Was delighted to have been asked to sing “When Mandela Danced in the Square” for Nelson Mandela Scottish Memorial Foundation’s online celebration and fundraiser as part of Mandela Day. The song was written by Ian Davison. I heard it from a recording of the wonderful Anne Neilson.
LAST CHANCE to sign up to a three-part course in Ballad Scholarship & Sourcing. Lessons at 19:00 BST on July 7th, 14th and 21st via Zoom.
JOIN THE COURSE // TICKETS HERE
This will focus on the process of sourcing, interpreting, editing, arranging a ballad and will guide members through several of my favourite online (FREE) folksong and ballad resources and archives.
You don’t need any resources or books, just access to Zoom. Resources will be sent to you. Your ticket ensures you get three workshops so you get more out of the classes and can do your research between classes. This is open to beginners. This class is limited to 15 people so it will not be a big class and plenty of space to learn and ask questions.
📺 LIVESTREAM – 4th July – 20:00
I’ll be streaming an hour and a half long live show on my Facebook page and on YouTube. The stream will be saved for rewatching. A suggested donation of £5.00 can be taken at: bit.ly/2NssBgI
Bandcamp is once again waiving their artist fee’s so everything goes to the artists. New ballad release: bit.ly/38pupAH
Send Q&A’s to firstname.lastname@example.org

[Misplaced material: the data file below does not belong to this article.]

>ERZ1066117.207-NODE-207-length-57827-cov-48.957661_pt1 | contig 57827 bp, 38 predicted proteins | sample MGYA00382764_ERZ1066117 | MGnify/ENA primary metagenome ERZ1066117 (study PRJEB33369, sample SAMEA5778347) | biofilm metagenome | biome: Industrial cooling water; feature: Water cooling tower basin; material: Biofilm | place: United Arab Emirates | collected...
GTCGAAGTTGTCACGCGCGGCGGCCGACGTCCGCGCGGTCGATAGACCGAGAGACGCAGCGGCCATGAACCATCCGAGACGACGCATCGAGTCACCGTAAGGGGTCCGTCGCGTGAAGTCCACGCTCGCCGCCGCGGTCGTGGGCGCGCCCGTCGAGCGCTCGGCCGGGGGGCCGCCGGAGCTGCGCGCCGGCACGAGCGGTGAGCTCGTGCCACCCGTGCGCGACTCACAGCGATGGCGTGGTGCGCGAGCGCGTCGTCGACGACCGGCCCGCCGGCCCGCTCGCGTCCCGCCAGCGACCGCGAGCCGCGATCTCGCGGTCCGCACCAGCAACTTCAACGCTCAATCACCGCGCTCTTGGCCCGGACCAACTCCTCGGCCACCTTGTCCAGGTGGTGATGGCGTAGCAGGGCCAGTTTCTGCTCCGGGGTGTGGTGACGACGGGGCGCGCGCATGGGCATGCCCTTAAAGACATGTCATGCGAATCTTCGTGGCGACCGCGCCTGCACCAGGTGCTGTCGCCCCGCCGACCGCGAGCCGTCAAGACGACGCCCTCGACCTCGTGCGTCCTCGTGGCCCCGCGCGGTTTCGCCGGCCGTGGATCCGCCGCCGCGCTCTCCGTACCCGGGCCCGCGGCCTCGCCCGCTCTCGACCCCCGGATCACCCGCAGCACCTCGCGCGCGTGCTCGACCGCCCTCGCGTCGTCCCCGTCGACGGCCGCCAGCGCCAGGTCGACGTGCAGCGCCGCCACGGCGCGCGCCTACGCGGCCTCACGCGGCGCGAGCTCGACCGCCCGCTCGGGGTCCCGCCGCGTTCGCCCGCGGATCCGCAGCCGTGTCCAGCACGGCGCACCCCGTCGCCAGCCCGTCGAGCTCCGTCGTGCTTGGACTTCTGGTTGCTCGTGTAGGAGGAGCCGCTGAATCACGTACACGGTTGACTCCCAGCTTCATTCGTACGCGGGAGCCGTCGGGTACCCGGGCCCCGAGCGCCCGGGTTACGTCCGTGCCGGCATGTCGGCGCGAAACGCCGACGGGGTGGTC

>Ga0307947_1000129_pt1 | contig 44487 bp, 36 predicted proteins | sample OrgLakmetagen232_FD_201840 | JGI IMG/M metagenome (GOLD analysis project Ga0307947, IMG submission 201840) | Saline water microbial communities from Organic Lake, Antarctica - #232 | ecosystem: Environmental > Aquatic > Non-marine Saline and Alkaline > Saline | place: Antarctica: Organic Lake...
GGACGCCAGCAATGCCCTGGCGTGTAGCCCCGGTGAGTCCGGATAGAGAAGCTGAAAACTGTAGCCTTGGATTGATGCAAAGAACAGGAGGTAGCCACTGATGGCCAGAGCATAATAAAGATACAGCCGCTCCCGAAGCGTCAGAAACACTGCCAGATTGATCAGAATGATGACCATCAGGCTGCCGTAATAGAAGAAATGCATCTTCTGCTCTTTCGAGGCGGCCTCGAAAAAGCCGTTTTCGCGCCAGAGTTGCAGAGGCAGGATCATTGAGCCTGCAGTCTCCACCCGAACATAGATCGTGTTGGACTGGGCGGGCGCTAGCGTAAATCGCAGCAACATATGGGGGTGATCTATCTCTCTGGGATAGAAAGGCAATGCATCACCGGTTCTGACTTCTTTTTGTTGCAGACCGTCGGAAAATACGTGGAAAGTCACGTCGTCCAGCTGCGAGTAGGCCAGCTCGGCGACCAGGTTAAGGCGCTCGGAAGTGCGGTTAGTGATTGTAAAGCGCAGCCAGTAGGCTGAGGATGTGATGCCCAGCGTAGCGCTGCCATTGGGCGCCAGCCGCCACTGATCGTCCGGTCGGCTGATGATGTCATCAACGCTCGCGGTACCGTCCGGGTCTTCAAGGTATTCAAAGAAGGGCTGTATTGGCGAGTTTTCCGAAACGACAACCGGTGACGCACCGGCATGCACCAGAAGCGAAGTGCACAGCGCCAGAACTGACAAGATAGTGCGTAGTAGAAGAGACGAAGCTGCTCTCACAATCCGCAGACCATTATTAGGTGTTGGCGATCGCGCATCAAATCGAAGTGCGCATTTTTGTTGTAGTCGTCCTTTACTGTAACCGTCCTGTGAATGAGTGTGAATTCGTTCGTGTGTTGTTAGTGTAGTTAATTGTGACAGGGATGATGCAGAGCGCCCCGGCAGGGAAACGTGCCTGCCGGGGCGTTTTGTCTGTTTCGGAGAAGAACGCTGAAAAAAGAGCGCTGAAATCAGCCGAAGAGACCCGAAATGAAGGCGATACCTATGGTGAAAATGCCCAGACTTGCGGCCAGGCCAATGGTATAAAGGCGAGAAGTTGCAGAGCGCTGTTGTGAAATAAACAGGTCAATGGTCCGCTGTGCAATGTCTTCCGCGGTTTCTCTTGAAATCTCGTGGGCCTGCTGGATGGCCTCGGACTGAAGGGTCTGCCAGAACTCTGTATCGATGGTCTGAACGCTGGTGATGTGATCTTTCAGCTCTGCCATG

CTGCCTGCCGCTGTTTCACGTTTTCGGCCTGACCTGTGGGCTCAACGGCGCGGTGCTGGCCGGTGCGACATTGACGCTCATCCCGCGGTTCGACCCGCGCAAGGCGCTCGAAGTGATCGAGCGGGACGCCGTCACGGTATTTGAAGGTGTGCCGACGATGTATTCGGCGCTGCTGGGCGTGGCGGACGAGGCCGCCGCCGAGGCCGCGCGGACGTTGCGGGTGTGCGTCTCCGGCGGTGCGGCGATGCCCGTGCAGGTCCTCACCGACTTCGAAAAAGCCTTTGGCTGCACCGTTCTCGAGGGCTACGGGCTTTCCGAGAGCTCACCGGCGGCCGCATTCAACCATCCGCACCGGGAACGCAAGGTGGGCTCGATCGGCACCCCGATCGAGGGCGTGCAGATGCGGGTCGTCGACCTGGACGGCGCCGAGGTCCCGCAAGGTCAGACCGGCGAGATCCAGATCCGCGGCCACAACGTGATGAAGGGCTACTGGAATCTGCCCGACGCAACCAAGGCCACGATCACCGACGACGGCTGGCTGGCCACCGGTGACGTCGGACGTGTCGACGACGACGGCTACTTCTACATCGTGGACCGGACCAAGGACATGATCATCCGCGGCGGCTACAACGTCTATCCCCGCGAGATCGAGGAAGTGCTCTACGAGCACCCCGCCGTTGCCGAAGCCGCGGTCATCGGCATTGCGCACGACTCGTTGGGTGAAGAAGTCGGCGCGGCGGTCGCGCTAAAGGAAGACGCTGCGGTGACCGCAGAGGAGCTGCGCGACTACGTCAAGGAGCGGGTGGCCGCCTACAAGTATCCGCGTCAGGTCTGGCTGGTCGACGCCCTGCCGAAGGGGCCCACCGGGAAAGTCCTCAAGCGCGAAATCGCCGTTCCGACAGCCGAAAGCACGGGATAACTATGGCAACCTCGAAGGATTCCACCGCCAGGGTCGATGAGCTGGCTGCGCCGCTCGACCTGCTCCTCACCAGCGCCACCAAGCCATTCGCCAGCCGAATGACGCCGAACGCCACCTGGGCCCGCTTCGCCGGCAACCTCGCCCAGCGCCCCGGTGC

It’s Bandcamp day! I thought I’d make something exclusively for Bandcamp, but don’t worry, it’s not a T-Shirt with my mug on it. It’s a six track release of unaccompanied ballads and accompanying lyric booklet. Proceed only if you are fond of protracted narrative songs of death and despair…
Ballads Vol. I is released exclusively on Bandcamp. Buy here.
We must #letthemusicplay. This is a photo from my last trio show on 8th March in Bilbao, Basque Country before the world entered lockdown. Despite the fact that cinemas, pubs, restaurants and shops are beginning to re-open, the arts and entertainment industry has been left on its knees. Pubs are to open, but live music prohibited. The government cannot ignore live music. We were the last to close down, and we will be the last to open up. In lockdown, we all turned to the arts for comfort and for our sanity – we consumed the product of artistic industries by watching it, listening to it and reading it. Yet, those who produced this art are the very people who have been left behind. As we begin to open up, we must support live music and give it a chance to survive. ✊🏻
📸 Carlos Garcia Azpiazu